My colleagues were in the same boat: lots of tactics training with little to no police report writing training.

Tactics keep you alive, but a well-written police report keeps you out of trouble; however, report writing is something most agencies dismiss as an important officer survival skill.

Luckily, there are three techniques you can do to instantly improve your police report writing, avoid case dismissal and protect yourself as an officer. And the best part is that you do not need formal training and it only takes minutes a day.


OK, I hear you: “I am always tired, so how can I write when I am not tired?”

Police exhaustion is such a major concern for police agencies that Police1 dedicated an entire podcast segment to fighting fatal fatigue in law enforcement. Unfortunately, being tired is part of the career. So, let me rephrase the heading: Write when you are less tired.

Writing while alert is necessary because the police report-writing process is mentally taxing. An officer starts by reviewing their mental and physical notes, then progresses through a series of prewriting, writing, responding, revising, editing and publishing (sending the report to a supervisor for review). When an officer is mentally exhausted or physically tired, this will lead to mistakes. Note I didn’t say, “this may lead to mistakes.” Being tired will lead to mistakes.

Most police agencies make bad report writing worse with write-it-before-you-go-home policies. After a 10+ hour shift, the last thing any officer wants to do is sit down and write a shoplifting or found property report. Of course, some investigations should be written before going home because of due process rights, immediate follow-up, or investigators are still on scene. But most police reports can be held until the officer returns the next day.

Having a small break between shifts gives an officer’s mind time to process the information and organize their thoughts subconsciously. When an officer is alert and their thoughts are organized, they will be prepared to write accurate accounts of what happened.

Time helps the mind process information.

Even if your agency requires same-day reports, there is a little trick to help mitigate mistakes. In these cases, try to write your report directly after the incident but wait two to three hours to proofread it. You will be surprised at how much extra information your brain will naturally find during that short break. If you think of any additional information after you submitted your police report, just write a supplemental report when you get in the next day.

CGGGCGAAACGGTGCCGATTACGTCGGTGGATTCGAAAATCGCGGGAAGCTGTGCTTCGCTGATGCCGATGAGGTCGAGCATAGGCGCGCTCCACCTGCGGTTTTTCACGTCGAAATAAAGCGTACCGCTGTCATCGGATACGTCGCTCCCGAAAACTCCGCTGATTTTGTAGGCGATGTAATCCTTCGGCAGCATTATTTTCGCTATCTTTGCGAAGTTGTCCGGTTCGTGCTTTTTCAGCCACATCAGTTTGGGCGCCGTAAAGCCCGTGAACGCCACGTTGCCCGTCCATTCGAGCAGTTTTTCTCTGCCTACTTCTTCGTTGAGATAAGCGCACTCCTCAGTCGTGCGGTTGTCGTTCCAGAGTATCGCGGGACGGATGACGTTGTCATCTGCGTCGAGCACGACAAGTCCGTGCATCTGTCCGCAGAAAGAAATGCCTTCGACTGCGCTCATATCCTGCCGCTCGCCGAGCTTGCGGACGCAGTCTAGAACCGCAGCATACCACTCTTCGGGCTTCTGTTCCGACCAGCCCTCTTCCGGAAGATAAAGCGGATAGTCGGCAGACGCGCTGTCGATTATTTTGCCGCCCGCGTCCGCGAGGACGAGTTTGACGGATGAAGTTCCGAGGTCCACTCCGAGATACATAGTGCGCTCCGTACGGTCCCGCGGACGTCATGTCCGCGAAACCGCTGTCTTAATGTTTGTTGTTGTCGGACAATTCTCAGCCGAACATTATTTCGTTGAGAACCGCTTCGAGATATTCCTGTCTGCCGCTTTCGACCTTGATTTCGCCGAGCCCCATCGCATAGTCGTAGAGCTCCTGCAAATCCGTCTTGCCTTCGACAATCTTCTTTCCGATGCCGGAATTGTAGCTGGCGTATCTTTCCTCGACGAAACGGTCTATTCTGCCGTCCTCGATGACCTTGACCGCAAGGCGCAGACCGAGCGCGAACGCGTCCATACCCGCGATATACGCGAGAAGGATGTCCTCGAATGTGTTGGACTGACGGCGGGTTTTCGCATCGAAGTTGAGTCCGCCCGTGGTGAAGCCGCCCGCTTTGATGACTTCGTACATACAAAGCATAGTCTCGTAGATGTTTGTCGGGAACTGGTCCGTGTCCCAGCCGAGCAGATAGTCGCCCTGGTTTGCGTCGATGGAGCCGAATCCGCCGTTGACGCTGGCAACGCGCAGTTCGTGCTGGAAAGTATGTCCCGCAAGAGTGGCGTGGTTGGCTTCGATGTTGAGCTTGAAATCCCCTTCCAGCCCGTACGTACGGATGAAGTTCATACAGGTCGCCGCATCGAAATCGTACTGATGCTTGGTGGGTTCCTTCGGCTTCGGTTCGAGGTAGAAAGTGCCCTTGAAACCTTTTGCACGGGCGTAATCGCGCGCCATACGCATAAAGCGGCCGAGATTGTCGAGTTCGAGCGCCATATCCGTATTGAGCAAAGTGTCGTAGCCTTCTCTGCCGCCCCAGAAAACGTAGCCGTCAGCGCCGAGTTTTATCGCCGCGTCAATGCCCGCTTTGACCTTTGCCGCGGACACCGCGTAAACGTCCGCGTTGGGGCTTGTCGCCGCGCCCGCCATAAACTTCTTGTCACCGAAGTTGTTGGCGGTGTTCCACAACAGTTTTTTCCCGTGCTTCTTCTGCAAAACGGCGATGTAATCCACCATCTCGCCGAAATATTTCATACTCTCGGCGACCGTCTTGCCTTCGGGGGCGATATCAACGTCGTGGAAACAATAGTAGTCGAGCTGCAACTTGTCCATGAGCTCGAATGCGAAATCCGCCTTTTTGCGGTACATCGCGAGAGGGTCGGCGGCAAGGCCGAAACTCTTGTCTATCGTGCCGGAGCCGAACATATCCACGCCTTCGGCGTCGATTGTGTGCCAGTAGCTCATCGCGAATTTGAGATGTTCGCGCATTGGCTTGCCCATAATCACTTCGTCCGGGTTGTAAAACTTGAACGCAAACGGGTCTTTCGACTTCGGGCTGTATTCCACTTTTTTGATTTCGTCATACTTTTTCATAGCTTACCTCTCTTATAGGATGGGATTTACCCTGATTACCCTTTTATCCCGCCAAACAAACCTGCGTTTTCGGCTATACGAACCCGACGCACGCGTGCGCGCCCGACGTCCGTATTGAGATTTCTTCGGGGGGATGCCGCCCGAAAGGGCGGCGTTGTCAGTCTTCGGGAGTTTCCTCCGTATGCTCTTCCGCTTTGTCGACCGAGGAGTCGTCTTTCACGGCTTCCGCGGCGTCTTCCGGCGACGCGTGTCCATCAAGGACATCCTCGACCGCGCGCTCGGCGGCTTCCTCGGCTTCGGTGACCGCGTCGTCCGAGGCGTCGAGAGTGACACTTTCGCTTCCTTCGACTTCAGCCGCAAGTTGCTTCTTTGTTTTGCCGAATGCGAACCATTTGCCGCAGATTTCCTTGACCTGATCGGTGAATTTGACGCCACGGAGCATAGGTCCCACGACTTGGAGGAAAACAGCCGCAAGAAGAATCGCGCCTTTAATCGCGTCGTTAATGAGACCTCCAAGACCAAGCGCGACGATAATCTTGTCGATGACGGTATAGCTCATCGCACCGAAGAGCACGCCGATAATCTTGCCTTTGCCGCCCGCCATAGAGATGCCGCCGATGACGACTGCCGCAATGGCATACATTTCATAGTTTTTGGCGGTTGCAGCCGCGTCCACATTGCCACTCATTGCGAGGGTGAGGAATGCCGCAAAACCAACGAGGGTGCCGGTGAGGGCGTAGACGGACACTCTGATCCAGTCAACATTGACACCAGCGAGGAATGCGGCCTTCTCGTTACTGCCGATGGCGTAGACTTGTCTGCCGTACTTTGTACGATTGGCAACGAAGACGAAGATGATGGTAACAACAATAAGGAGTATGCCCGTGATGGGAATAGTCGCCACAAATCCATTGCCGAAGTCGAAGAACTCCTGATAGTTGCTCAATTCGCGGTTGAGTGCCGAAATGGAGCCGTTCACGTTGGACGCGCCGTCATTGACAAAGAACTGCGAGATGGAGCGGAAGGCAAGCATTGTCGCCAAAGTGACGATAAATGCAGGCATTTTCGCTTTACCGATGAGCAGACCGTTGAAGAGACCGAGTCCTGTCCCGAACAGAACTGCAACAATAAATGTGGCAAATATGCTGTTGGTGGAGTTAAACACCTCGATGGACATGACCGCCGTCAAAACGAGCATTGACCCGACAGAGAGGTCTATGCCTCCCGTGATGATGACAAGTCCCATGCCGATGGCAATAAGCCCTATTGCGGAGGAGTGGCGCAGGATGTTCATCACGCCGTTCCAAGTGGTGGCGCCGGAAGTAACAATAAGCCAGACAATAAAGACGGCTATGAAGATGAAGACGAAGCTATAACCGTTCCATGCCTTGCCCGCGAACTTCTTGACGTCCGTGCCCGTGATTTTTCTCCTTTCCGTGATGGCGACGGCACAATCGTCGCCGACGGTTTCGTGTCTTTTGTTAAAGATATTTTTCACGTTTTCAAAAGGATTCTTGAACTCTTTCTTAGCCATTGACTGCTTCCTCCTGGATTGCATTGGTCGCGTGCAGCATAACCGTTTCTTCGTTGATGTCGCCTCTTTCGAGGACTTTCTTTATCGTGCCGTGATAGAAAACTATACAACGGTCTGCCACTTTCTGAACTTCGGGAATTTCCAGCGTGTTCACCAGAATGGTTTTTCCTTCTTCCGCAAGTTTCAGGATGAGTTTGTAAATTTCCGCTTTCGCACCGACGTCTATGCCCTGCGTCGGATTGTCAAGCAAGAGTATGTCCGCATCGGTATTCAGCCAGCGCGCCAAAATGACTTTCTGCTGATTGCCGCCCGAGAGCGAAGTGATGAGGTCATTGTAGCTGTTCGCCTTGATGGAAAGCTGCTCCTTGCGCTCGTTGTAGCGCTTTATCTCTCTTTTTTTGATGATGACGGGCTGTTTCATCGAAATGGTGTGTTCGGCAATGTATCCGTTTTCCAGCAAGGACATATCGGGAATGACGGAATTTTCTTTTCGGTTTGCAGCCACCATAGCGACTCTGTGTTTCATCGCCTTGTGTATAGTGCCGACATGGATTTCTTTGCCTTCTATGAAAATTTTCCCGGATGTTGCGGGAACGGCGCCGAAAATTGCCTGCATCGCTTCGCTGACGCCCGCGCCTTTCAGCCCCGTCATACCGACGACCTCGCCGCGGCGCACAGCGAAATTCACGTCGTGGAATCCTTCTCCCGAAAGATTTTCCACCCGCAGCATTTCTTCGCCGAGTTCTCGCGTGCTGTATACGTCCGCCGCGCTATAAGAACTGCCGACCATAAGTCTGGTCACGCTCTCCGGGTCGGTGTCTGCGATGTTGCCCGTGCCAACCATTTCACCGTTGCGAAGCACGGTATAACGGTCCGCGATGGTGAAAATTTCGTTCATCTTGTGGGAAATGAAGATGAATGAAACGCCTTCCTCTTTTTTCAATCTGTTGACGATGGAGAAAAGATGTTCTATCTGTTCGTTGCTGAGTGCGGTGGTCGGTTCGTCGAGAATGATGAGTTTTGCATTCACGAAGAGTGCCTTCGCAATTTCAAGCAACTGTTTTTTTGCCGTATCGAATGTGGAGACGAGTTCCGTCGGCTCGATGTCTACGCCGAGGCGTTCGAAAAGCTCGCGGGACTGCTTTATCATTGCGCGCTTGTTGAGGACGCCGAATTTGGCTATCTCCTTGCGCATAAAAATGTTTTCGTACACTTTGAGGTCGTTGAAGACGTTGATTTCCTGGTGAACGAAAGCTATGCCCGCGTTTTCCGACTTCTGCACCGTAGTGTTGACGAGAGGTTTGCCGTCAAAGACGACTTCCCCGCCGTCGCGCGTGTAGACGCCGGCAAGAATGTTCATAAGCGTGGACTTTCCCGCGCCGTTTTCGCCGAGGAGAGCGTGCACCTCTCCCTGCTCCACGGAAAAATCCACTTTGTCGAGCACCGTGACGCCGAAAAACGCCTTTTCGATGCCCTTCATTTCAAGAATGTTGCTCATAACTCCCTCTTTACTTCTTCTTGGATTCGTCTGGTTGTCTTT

Over the past five years, I have read thousands of police reports from around the United States. Many of these reports are packed full of simple grammar and spelling mistakes that a word processor’s spellcheck would have caught.

I know that many of these agencies, including mine, use Microsoft Word’s spellcheck feature. So why do we continue making basic spelling and grammar mistakes? I decided to do some digging, and each time I read an exceptionally bad report, I called the agency, not to complain or call them out, but to ask questions. I found that most poorly written reports from 2010 to the present day share three traits:

  • The officer wrote the report directly in the agency’s records management system (RMS);
  • The officer did not configure spellcheck; or,
  • The officer wrote in UPPERCASE.

RMS spell checkers are improving, especially in the new AI integrated RMS 3.0 versions. But as of right now, even the most basic version of Microsoft’s Word spellcheck outperforms any RMS spellchecker. Try to write your report in a word processor first, then copy and paste it into your agency’s RMS.

(If you want to learn more about how to set up spellcheck correctly, read the next article in this series, How to set up spellcheck to proofread your police report, available for Police1 members only.)

Writing in uppercase is an unnecessary annoyance. If you are writing in uppercase, please stop. Your boss, your prosecutor and all the agencies reading your report will thank you. Writing in uppercase is an old technique used to correct bad penmanship, but since we are writing in a word processor, all uppercase writing is not needed. Spellcheck also must be configured correctly for it to catch mistakes in uppercase.


The best advice I ever received in school is to read reports aloud. Even if your spoken grammar is not perfect, reading your report aloud will help you catch many small grammar and sentence mistakes not caught by spellcheck. If a sentence sounds weird, change it. Nine times out of 10, you will be correct.